Public Health Wales yesterday announced a data breach involving the personally identifiable data of 18,105 people resident in Wales who had received a positive test for Covid-19.
In a statement, the health body attributed the incident to “individual human error”, whereby the data was mistakenly uploaded to a public server on 30 August, remaining searchable for 20 hours before its removal on the morning of 31 August. During this period, where anyone using the site could access the data, it was viewed 56 times.
The information in most cases comprised initials, date of birth, geographical area and sex, meaning risk of identification was deemed low. But the setting name was revealed in data for 1,926 residents of enclosed settings such as nursing homes, supported housing, or addresses sharing the same postcode as such settings. This raises the risk of identification, but is still “low”, according to Public Health Wales. At this point, there is no evidence suggesting any data has been misused.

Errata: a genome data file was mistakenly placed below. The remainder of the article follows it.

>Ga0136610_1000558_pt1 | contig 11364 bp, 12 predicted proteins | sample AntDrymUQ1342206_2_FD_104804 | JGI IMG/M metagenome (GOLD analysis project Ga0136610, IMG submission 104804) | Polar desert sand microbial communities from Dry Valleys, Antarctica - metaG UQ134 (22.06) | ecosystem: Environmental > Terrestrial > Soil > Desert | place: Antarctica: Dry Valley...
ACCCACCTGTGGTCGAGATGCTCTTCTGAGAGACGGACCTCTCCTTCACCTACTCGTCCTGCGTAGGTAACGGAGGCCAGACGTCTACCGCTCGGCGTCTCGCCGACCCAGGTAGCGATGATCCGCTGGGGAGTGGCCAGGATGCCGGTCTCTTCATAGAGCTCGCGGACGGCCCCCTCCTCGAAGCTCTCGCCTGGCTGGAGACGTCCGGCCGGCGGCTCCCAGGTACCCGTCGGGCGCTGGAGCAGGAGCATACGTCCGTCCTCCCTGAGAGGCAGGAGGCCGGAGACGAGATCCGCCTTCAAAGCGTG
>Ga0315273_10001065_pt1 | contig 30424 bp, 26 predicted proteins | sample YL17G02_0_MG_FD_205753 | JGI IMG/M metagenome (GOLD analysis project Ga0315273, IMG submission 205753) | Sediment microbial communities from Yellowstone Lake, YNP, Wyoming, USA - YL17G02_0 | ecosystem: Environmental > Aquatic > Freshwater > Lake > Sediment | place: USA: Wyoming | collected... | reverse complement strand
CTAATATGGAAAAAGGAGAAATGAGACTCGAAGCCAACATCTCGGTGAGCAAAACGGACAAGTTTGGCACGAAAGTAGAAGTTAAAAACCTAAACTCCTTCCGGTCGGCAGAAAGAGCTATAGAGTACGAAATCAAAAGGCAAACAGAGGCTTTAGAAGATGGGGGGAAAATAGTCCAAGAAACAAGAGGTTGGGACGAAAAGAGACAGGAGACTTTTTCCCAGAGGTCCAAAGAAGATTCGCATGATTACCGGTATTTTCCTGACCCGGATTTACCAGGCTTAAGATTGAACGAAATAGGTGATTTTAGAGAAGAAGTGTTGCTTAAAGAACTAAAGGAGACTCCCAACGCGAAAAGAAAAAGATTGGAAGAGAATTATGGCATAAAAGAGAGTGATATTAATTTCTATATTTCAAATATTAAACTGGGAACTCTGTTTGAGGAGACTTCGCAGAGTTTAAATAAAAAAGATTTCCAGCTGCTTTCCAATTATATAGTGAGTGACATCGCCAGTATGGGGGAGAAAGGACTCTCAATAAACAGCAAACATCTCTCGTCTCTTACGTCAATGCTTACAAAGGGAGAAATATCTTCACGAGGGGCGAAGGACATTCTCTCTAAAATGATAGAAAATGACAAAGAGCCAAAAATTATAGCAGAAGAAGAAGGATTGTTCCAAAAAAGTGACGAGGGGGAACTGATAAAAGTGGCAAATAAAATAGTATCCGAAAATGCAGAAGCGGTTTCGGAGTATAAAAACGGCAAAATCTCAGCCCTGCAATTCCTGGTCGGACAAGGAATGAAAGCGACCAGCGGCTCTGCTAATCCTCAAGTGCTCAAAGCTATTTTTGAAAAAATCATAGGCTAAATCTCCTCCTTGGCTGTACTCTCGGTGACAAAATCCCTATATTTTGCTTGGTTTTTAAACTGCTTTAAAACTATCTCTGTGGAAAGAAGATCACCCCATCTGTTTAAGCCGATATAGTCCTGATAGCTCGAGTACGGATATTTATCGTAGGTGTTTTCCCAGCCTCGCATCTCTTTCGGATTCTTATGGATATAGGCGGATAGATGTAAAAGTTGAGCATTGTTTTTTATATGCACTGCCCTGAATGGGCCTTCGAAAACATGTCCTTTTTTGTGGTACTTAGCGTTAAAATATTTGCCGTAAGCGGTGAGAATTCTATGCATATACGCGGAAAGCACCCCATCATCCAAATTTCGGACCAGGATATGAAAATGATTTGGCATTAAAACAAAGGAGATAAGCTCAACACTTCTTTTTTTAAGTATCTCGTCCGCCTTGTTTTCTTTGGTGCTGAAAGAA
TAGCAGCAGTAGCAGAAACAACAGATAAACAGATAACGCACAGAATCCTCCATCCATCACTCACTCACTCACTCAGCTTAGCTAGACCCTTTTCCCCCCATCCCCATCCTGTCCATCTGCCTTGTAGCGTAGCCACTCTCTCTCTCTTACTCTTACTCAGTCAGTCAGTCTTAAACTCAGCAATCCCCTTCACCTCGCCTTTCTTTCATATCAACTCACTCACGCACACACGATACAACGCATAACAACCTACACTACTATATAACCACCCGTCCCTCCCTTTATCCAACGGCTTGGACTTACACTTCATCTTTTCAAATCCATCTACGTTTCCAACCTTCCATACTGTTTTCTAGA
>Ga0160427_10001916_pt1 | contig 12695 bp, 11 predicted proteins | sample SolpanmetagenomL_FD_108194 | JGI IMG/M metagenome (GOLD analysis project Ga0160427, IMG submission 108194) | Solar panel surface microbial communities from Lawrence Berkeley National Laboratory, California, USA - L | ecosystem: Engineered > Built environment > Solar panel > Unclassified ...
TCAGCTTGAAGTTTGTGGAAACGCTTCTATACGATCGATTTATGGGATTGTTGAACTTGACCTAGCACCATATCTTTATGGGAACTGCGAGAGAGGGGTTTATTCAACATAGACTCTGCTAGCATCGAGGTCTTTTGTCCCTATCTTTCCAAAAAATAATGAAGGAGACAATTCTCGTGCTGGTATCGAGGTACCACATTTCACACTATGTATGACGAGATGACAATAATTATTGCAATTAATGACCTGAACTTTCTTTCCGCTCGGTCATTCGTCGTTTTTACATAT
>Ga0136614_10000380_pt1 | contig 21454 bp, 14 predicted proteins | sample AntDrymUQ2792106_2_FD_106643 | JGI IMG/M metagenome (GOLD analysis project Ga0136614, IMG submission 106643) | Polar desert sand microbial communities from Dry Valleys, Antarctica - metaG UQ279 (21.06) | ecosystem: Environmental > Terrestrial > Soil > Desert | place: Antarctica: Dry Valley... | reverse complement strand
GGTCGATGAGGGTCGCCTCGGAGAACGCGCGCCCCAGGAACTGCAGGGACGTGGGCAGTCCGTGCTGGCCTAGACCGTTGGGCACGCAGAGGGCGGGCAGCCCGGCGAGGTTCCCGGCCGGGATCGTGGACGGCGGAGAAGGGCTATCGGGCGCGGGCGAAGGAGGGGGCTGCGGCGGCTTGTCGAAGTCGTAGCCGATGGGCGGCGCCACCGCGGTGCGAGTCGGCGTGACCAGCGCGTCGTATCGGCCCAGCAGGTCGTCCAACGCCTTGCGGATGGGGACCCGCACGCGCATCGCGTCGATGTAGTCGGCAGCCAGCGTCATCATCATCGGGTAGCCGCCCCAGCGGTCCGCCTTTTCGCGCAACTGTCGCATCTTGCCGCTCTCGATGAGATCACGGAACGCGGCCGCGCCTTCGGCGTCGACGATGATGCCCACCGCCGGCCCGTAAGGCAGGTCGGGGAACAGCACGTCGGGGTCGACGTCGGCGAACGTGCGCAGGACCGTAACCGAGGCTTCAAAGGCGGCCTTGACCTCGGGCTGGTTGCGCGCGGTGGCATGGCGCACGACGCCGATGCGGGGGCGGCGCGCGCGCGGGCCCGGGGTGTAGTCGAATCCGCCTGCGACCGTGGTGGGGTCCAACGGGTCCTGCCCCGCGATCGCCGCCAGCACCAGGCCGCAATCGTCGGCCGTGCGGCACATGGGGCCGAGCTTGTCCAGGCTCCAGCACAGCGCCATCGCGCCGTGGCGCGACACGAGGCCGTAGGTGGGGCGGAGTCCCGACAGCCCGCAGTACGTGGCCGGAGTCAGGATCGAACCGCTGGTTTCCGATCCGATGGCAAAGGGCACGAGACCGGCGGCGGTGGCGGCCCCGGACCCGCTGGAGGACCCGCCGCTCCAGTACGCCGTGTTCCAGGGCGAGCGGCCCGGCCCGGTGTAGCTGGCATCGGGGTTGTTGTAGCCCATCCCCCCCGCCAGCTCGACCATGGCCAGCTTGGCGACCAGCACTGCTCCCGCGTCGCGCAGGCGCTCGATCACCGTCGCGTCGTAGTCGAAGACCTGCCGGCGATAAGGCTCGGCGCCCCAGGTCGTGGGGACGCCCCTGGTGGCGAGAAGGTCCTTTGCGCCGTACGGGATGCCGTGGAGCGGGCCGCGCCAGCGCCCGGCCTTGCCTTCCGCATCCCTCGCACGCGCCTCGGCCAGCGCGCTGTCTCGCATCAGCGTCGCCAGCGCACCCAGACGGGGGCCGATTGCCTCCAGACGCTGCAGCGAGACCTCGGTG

The breach has been reported to the Information Commissioner’s Office and Welsh Government, and an external investigation has been commissioned.
Tracey Cooper, chief executive of Public Health Wales said, “We take our obligations to protect people’s data extremely seriously and I am sorry that on this occasion we failed. I would like to reassure the public that we have in place very clear processes and policies on data protection. We have commenced a swift and thorough external investigation into how this specific incident occurred and the lessons to be learned. I would like to reassure our public that we have taken immediate steps to strengthen our procedures and sincerely apologise again for any anxiety this may cause people.”